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Human Herpesvirus 8 Infection within Families in Rural Tanzania
Sam M. Mbulaiteye, Ruth M. Pfeiffer, Denise Whitby, Glen R. Brubaker, John Shao and Robert J. Biggar
The Journal of Infectious Diseases
Vol. 187, No. 11 (Jun. 1, 2003), pp. 1780-1785
Published by: Oxford University Press
Stable URL: http://www.jstor.org/stable/30085667
Page Count: 6
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Human herpesvirus 8 (HHV-8) infection is common in Africa. We examined the distribution of HHV-8 within families in rural Tanzania to determine routes of spread. HHV-8 infection was assessed by measuring antibody reactivity with a K8.1 (lytic-phase antigen) immunoassay. The prevalence increased from 3.7% (1/27) among infants to 58.1% (36/62) among children aged 3-4 years and 89.0% (65/73) among adults aged ⩾45 years. Women with HHV-8-seropositive husbands had a 7-fold risk for infection (odds ratio [OR], 6.9; 95% confidence interval [CI], 1.9-25.3). HHV-8 seropositivity in children was associated with having at least 1 seropositive first-degree relative (OR, 14.7; 95% CI, 5.9-43.1), a seropositive mother (OR, 7.4; 95% CI, 3.2-16.8), a seropositive father (OR, 4.8; 95% CI, 2.3-10.1), or a seropositive next-older sibling (OR, 4.2; 95% CI, 1.9-9.4). Our data are consistent with the occurrence of HHV-8 transmission within families, from mothers and other relatives to children via nonsexual routes and between spouses via sexual routes.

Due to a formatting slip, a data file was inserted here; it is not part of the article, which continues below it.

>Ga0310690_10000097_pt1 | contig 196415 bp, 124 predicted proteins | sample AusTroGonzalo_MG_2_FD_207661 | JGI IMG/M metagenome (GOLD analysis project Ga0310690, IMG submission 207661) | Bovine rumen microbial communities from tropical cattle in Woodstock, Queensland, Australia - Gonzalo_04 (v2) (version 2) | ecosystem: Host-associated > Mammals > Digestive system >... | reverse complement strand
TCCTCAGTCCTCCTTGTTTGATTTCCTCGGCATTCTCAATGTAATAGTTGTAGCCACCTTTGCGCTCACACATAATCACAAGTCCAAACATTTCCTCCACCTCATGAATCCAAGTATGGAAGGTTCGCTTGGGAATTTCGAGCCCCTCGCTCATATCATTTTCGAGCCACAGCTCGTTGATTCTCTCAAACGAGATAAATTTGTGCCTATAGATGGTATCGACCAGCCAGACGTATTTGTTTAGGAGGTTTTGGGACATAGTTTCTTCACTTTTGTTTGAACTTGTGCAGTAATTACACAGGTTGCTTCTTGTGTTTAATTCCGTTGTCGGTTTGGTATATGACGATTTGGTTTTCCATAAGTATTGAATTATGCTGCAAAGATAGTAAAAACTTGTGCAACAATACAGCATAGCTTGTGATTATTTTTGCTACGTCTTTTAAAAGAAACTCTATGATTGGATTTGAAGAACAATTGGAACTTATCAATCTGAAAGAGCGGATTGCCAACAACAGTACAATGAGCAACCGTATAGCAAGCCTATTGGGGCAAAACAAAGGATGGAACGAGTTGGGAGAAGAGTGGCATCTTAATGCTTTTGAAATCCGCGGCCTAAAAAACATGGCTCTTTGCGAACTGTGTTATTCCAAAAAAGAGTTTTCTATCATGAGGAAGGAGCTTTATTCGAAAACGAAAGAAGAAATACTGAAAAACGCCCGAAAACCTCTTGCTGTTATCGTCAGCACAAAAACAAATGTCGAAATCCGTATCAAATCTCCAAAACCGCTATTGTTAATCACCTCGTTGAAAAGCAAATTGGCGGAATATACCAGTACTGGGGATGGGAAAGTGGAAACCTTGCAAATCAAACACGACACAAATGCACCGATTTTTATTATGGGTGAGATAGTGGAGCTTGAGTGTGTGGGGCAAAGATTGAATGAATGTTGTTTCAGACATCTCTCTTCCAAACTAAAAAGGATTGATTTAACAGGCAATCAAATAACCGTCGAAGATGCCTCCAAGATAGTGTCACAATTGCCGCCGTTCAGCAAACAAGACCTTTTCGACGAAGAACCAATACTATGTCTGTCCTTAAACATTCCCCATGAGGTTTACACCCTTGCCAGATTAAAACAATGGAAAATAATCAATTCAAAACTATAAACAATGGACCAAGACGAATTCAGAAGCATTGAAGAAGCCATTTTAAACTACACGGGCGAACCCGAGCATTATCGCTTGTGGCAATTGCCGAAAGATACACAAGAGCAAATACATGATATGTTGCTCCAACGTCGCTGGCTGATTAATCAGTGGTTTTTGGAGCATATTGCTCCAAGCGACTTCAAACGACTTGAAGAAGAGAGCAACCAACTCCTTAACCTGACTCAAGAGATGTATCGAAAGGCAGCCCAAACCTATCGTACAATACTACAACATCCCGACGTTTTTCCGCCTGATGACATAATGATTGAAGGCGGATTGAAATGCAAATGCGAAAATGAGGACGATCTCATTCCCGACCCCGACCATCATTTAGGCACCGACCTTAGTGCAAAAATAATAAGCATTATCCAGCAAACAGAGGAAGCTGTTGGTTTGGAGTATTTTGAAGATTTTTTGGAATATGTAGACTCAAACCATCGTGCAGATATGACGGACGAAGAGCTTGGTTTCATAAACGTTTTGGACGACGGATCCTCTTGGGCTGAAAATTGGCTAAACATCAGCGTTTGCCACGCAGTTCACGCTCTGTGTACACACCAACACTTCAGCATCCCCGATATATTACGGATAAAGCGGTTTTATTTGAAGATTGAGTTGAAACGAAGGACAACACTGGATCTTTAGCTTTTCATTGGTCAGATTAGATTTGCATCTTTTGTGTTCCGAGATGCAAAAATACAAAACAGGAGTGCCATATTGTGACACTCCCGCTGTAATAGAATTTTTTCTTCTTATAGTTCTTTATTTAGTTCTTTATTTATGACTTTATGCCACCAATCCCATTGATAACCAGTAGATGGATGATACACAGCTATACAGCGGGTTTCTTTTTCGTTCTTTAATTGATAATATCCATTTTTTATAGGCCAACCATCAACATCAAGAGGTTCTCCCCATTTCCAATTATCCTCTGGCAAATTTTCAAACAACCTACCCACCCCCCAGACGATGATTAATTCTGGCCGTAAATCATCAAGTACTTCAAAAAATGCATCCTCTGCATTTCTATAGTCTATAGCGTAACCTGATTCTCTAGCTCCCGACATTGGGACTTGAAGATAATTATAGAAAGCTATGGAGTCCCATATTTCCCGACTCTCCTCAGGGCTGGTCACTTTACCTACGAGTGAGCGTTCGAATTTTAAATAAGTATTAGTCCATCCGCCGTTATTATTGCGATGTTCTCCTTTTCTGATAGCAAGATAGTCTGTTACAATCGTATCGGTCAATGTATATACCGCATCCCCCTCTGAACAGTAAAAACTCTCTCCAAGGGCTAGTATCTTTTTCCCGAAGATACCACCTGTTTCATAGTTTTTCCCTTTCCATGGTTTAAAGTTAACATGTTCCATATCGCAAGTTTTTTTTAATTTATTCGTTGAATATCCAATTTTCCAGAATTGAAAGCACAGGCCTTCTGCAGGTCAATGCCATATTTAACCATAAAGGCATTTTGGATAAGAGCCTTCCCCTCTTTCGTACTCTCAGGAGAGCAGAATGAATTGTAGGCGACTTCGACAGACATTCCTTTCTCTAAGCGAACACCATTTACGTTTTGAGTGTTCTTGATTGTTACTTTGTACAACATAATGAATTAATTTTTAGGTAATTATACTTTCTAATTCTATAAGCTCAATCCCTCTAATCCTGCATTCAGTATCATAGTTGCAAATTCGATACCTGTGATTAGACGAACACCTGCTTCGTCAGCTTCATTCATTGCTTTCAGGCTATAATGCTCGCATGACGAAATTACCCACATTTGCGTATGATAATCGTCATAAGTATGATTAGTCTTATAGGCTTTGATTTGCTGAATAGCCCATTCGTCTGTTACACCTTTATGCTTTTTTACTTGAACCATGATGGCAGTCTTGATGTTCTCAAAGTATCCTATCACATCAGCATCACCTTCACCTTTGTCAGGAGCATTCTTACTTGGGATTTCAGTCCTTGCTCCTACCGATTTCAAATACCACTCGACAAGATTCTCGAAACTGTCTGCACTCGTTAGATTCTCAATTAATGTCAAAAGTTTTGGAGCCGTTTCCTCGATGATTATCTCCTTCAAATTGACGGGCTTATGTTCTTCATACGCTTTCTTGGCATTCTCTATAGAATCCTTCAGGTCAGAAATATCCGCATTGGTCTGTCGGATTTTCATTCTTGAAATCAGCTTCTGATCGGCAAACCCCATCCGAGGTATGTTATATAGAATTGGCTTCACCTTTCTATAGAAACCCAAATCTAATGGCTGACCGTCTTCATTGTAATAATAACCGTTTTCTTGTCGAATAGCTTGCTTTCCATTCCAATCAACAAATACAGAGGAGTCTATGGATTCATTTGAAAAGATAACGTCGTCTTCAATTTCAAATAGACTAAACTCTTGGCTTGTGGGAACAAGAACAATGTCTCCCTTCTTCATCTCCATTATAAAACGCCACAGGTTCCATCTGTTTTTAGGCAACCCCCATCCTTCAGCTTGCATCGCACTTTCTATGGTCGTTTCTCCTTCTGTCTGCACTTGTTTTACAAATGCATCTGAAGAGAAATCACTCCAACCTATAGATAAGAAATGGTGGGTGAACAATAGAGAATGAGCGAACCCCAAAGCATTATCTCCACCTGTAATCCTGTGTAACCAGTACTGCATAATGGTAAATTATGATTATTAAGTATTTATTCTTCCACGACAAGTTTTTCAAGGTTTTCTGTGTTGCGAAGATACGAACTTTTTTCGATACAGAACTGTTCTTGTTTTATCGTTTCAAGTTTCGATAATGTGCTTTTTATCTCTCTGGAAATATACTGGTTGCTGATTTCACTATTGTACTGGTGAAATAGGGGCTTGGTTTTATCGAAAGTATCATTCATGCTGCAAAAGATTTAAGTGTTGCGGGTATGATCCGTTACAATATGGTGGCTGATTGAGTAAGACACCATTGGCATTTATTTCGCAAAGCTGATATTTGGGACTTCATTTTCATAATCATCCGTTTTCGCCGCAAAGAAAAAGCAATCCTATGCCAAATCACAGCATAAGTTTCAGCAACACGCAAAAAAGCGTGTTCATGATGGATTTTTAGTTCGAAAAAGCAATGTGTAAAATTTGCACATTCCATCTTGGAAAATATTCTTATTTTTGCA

The Journal of Infectious Diseases © 2003 Oxford University Press